Warm, dry weather makes controlled brush fires challenging

Warm, dry weather makes controlled brush fires challenging
Kelly Harcrow, Battalion Chief, AFD (Source: WALB)
Kelly Harcrow, Battalion Chief, AFD (Source: WALB)

ALBANY, GA (WALB) - With the warmer and drier weather we've been experiencing, some folks have decided to take the opportunity to dispose of debris.

Over the weekend, Kelly Harcrow said they received seven calls regarding people burning natural debris.

He said there are regulations you must follow if you want to burn anything.

First, you must get a permit to burn. If you do not have a permit to burn you can be fined up to $1,000 and a year imprisonment. To get a burn permit you can call 1-877-952-2876.

Second, you must burn natural materials like tree limbs, leaves and pine needles. Burning household garbage is illegal. A maximum fine you can face is up to $25,000 per day.

Third, to be a legal burn pile you must be farther than 50 feet from any structure, or 15 feet from a structure if a metal drum is used.

And with the dry conditions, Harcrow is cautioning folks who want to burn now.

"It may be better to wait until we get a rain to come in, or if not, it's a good idea to take a garden hose and wet around the area that you're going to burn," said Harcrow, "Wet it down well so the fire won't spread past that because that is pretty well saturated with water and it won't allow it to spread as quickly."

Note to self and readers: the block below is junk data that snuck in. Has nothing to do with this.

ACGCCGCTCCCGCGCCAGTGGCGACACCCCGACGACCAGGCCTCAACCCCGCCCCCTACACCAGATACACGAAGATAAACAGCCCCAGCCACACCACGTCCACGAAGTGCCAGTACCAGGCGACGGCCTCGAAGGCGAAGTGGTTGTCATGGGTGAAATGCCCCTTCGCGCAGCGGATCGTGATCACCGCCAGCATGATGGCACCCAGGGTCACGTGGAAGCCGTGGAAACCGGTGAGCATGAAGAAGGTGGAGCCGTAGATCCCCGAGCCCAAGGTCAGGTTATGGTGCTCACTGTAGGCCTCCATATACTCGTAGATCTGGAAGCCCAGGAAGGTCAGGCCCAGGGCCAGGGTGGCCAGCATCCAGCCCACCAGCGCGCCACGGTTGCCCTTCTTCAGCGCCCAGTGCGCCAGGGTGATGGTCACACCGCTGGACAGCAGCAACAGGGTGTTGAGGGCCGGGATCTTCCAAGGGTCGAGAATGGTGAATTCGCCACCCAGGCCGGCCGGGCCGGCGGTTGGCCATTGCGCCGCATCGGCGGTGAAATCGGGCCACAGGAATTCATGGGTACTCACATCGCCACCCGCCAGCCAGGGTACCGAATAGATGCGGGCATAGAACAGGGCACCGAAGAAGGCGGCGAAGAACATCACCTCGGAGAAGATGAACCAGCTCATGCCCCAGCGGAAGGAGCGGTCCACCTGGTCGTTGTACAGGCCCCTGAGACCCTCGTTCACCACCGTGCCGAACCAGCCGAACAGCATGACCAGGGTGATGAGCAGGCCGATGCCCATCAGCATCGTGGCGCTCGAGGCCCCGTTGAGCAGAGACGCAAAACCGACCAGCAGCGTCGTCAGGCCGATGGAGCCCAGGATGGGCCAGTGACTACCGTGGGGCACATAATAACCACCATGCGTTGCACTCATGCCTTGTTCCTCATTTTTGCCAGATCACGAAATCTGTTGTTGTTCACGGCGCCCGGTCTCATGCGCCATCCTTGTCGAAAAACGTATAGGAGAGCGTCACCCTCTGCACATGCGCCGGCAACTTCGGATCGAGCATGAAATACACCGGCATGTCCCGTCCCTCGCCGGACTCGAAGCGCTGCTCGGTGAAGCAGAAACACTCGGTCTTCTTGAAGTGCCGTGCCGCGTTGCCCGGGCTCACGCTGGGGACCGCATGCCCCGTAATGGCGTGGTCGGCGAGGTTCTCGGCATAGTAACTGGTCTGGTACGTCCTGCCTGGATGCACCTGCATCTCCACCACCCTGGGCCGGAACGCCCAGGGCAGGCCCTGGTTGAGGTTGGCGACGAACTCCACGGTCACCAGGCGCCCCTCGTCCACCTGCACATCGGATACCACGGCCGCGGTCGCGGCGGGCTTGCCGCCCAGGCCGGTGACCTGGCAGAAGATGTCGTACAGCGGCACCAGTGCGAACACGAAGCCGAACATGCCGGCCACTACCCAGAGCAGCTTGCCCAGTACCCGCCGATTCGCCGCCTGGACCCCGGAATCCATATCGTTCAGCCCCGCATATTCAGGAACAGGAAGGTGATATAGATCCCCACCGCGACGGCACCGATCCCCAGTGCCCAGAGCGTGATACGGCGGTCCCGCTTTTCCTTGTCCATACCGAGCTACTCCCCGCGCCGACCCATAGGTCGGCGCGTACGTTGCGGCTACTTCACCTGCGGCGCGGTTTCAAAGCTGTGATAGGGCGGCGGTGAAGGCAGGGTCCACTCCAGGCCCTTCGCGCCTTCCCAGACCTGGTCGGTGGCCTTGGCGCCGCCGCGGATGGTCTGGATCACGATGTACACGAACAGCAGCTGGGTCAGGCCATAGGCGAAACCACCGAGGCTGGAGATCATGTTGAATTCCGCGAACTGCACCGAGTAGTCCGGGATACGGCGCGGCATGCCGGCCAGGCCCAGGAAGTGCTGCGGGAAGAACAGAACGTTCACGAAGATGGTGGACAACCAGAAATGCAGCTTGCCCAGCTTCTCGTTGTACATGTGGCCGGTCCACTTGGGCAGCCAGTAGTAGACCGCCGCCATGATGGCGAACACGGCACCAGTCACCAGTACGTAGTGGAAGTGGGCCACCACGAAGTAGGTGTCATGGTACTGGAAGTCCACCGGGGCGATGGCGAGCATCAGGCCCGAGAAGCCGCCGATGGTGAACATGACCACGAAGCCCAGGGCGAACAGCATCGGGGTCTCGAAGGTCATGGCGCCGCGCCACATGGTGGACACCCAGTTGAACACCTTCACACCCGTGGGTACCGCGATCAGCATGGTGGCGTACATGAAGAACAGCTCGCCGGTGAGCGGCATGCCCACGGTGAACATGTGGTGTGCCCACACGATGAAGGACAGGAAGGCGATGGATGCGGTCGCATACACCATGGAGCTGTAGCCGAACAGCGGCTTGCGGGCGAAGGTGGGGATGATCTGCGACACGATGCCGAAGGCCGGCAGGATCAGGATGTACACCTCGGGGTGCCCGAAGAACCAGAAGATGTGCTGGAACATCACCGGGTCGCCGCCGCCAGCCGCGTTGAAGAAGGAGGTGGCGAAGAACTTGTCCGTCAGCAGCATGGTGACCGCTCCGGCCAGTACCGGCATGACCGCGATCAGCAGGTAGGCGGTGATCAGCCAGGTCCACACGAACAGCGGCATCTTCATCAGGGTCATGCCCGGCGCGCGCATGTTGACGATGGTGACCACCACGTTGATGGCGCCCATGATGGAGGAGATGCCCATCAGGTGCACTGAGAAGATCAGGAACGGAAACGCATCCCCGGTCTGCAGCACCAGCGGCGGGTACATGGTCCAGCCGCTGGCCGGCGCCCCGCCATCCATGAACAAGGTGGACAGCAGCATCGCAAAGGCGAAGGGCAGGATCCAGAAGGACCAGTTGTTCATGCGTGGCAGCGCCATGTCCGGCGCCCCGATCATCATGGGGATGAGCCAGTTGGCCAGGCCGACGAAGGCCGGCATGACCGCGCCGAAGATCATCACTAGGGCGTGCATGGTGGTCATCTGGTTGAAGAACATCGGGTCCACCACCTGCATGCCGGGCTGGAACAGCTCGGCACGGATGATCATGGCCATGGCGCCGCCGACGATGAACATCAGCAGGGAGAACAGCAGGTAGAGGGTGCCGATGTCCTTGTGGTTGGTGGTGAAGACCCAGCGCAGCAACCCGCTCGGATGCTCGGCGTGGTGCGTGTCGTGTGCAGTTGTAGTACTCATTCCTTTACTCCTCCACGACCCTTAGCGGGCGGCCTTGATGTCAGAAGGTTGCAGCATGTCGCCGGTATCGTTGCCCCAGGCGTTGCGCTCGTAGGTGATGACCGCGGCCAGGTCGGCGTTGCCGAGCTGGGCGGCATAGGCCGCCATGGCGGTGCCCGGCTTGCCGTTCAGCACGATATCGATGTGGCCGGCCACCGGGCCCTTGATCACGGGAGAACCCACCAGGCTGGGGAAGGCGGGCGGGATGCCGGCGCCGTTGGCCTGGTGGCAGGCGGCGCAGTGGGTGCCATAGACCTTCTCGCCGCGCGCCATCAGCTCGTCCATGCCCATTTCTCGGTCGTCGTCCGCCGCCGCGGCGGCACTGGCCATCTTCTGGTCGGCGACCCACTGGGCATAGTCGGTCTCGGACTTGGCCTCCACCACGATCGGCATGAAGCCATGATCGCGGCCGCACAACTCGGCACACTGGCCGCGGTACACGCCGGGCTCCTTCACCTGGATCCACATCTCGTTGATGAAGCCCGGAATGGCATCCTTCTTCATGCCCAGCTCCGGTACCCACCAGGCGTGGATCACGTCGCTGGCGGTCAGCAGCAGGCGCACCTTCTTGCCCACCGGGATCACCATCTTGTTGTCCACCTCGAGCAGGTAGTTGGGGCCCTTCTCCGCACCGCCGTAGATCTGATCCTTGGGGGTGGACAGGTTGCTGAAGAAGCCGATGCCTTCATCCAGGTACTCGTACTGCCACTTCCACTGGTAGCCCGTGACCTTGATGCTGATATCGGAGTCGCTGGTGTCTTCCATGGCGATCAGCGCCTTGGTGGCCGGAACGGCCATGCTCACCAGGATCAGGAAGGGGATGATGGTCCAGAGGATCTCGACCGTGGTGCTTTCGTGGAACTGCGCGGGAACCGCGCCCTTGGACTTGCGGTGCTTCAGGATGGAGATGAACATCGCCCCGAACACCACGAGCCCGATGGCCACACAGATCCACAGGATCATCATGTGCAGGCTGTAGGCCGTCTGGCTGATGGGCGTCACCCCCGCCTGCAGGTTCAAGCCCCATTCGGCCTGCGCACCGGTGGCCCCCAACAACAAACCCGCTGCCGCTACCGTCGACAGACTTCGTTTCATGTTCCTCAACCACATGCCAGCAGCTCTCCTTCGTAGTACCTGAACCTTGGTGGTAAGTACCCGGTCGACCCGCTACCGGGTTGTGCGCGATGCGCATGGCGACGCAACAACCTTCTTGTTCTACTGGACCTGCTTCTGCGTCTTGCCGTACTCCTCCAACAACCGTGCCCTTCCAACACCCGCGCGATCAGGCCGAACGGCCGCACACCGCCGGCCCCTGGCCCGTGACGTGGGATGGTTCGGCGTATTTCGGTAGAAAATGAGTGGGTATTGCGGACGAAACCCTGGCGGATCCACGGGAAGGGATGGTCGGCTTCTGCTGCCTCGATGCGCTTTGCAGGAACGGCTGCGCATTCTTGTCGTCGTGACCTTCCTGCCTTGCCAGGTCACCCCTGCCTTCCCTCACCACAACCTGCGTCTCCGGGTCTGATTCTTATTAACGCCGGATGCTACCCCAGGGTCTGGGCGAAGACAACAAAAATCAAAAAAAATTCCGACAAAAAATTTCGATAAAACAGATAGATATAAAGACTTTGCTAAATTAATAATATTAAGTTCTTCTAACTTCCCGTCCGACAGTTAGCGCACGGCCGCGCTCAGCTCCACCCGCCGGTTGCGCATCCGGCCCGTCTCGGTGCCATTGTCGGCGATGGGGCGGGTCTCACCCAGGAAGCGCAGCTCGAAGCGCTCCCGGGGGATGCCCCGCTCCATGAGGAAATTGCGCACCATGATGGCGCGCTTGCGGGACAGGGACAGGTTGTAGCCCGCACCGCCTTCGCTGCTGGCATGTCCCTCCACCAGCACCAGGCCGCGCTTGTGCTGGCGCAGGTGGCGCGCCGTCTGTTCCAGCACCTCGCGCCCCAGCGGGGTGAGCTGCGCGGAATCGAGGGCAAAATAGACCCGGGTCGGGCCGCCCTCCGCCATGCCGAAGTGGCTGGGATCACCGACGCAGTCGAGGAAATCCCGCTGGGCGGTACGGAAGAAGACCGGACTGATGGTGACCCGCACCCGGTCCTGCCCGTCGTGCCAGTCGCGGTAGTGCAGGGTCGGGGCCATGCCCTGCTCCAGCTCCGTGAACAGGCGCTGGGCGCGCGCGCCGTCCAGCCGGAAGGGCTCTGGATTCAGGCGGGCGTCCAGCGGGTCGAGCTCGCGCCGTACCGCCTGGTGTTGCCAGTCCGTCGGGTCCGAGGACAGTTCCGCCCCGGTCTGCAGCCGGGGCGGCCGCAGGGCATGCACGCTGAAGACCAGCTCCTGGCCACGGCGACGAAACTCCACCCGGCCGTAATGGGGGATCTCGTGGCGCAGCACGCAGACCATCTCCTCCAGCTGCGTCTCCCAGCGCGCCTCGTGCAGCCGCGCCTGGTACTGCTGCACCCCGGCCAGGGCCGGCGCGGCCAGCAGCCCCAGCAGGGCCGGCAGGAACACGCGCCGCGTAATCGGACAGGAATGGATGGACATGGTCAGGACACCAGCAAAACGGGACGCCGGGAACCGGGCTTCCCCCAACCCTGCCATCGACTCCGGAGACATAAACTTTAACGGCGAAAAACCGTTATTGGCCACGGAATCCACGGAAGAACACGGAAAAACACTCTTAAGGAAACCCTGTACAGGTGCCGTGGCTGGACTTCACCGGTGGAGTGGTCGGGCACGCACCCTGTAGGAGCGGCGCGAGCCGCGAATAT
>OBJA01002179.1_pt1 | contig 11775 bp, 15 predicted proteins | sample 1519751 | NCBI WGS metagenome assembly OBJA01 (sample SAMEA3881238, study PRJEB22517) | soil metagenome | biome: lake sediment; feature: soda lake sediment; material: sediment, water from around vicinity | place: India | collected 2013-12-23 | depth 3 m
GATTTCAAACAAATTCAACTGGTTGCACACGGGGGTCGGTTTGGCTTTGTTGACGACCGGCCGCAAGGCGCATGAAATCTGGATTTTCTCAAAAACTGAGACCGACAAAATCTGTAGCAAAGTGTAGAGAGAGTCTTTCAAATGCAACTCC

You are able to burn between 8 a.m. and before dark.

And someone must be present with a garden hose or extinguisher the entire time while burning.

"Really where a lot of the problems come into, they go inside and actually forget they were burning," explained Harcrow, "Or a lot of times at night it's not completely out and then it will continue to burn and it will spread from there."

Harcrow warns about transferring debris to be burned elsewhere.

"If you have somebody clean up your property and they have someone load it on their truck or something they can't take it somewhere else and burn it," said Harcrow. "Once it's onto a vehicle it becomes solid waste and it has to go to a landfill."

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